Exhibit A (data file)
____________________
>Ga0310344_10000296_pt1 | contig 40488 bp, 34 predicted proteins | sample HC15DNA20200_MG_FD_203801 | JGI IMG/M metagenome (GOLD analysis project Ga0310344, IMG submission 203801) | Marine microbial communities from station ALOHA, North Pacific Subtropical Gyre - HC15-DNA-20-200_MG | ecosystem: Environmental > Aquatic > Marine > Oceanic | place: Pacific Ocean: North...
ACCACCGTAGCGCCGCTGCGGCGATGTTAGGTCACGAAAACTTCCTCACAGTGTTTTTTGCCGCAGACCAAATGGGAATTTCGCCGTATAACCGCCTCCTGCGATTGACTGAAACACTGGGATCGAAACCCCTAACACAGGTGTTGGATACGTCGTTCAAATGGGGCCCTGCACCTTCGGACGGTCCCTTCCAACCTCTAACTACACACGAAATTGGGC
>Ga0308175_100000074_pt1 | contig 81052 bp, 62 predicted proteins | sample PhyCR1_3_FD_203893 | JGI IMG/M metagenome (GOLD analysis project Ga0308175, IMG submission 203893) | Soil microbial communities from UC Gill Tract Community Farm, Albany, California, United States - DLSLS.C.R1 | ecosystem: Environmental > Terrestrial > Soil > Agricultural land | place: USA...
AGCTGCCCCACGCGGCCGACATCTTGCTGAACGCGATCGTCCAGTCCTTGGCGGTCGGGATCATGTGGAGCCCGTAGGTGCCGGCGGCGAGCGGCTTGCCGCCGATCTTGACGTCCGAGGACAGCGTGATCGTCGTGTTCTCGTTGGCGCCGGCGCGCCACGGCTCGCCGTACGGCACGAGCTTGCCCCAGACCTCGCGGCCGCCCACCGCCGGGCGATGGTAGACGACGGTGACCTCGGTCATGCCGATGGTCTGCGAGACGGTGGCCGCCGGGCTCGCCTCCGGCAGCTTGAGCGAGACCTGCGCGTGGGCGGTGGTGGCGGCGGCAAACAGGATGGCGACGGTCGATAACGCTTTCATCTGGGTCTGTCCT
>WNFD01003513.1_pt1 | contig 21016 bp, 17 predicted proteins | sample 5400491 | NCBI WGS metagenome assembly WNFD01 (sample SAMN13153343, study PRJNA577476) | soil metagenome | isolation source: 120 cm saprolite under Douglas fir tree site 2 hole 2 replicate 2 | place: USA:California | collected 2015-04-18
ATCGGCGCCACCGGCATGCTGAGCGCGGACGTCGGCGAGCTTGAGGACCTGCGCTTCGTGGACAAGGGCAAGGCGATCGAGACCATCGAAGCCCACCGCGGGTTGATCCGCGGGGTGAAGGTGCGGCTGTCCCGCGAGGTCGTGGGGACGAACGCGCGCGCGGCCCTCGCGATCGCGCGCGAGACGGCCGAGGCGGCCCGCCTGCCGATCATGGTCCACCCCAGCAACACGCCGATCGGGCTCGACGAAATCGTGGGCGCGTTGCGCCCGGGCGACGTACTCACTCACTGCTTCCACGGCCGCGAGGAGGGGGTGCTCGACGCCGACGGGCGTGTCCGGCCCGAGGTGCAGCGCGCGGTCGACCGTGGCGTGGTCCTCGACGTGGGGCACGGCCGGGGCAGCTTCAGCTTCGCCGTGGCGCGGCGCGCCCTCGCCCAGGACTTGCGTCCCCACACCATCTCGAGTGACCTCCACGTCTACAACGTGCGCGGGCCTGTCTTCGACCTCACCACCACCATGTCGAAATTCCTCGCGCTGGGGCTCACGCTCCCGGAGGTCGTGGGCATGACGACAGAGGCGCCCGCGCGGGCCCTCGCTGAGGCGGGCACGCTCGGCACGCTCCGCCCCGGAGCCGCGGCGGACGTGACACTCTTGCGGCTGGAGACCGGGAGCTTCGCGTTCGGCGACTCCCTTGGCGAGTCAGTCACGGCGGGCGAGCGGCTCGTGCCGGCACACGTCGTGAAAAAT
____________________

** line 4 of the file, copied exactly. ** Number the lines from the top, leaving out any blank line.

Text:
AGCTGCCCCACGCGGCCGACATCTTGCTGAACGCGATCGTCCAGTCCTTGGCGGTCGGGATCATGTGGAGCCCGTAGGTGCCGGCGGCGAGCGGCTTGCCGCCGATCTTGACGTCCGAGGACAGCGTGATCGTCGTGTTCTCGTTGGCGCCGGCGCGCCACGGCTCGCCGTACGGCACGAGCTTGCCCCAGACCTCGCGGCCGCCCACCGCCGGGCGATGGTAGACGACGGTGACCTCGGTCATGCCGATGGTCTGCGAGACGGTGGCCGCCGGGCTCGCCTCCGGCAGCTTGAGCGAGACCTGCGCGTGGGCGGTGGTGGCGGCGGCAAACAGGATGGCGACGGTCGATAACGCTTTCATCTGGGTCTGTCCT